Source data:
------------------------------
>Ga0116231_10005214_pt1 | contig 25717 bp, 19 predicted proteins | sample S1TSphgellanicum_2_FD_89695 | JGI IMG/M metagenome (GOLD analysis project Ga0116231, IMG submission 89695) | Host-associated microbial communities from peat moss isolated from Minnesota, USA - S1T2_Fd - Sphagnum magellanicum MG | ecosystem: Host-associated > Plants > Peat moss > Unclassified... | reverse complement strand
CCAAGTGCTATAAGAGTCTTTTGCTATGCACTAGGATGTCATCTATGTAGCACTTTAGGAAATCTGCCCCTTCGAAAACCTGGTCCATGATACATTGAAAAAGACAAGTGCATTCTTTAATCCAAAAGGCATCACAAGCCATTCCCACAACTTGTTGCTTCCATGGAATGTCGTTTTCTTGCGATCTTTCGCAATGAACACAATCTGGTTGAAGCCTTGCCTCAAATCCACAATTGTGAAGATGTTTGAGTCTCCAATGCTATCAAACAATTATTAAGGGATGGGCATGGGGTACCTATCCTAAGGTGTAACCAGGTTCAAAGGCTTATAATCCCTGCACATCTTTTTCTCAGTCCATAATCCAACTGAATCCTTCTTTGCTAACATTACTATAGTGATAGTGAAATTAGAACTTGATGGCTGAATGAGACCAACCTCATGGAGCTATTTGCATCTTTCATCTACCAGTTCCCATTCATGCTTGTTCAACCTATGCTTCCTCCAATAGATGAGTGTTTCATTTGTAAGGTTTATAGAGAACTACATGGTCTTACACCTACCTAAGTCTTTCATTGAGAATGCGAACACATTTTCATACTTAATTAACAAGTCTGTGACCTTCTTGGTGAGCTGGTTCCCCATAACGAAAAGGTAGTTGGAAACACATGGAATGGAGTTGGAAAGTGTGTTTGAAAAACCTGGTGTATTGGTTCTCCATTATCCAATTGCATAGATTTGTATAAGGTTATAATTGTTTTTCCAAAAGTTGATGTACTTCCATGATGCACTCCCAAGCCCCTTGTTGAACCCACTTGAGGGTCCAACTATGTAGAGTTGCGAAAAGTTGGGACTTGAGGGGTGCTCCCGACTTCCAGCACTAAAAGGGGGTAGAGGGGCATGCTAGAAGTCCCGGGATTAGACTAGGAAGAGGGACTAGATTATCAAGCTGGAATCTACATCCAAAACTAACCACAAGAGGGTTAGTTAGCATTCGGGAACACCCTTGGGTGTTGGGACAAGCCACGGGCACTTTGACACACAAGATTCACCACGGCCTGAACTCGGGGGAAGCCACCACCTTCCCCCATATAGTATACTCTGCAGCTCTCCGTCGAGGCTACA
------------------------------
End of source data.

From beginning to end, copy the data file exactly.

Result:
>Ga0116231_10005214_pt1 | contig 25717 bp, 19 predicted proteins | sample S1TSphgellanicum_2_FD_89695 | JGI IMG/M metagenome (GOLD analysis project Ga0116231, IMG submission 89695) | Host-associated microbial communities from peat moss isolated from Minnesota, USA - S1T2_Fd - Sphagnum magellanicum MG | ecosystem: Host-associated > Plants > Peat moss > Unclassified... | reverse complement strand
CCAAGTGCTATAAGAGTCTTTTGCTATGCACTAGGATGTCATCTATGTAGCACTTTAGGAAATCTGCCCCTTCGAAAACCTGGTCCATGATACATTGAAAAAGACAAGTGCATTCTTTAATCCAAAAGGCATCACAAGCCATTCCCACAACTTGTTGCTTCCATGGAATGTCGTTTTCTTGCGATCTTTCGCAATGAACACAATCTGGTTGAAGCCTTGCCTCAAATCCACAATTGTGAAGATGTTTGAGTCTCCAATGCTATCAAACAATTATTAAGGGATGGGCATGGGGTACCTATCCTAAGGTGTAACCAGGTTCAAAGGCTTATAATCCCTGCACATCTTTTTCTCAGTCCATAATCCAACTGAATCCTTCTTTGCTAACATTACTATAGTGATAGTGAAATTAGAACTTGATGGCTGAATGAGACCAACCTCATGGAGCTATTTGCATCTTTCATCTACCAGTTCCCATTCATGCTTGTTCAACCTATGCTTCCTCCAATAGATGAGTGTTTCATTTGTAAGGTTTATAGAGAACTACATGGTCTTACACCTACCTAAGTCTTTCATTGAGAATGCGAACACATTTTCATACTTAATTAACAAGTCTGTGACCTTCTTGGTGAGCTGGTTCCCCATAACGAAAAGGTAGTTGGAAACACATGGAATGGAGTTGGAAAGTGTGTTTGAAAAACCTGGTGTATTGGTTCTCCATTATCCAATTGCATAGATTTGTATAAGGTTATAATTGTTTTTCCAAAAGTTGATGTACTTCCATGATGCACTCCCAAGCCCCTTGTTGAACCCACTTGAGGGTCCAACTATGTAGAGTTGCGAAAAGTTGGGACTTGAGGGGTGCTCCCGACTTCCAGCACTAAAAGGGGGTAGAGGGGCATGCTAGAAGTCCCGGGATTAGACTAGGAAGAGGGACTAGATTATCAAGCTGGAATCTACATCCAAAACTAACCACAAGAGGGTTAGTTAGCATTCGGGAACACCCTTGGGTGTTGGGACAAGCCACGGGCACTTTGACACACAAGATTCACCACGGCCTGAACTCGGGGGAAGCCACCACCTTCCCCCATATAGTATACTCTGCAGCTCTCCGTCGAGGCTACA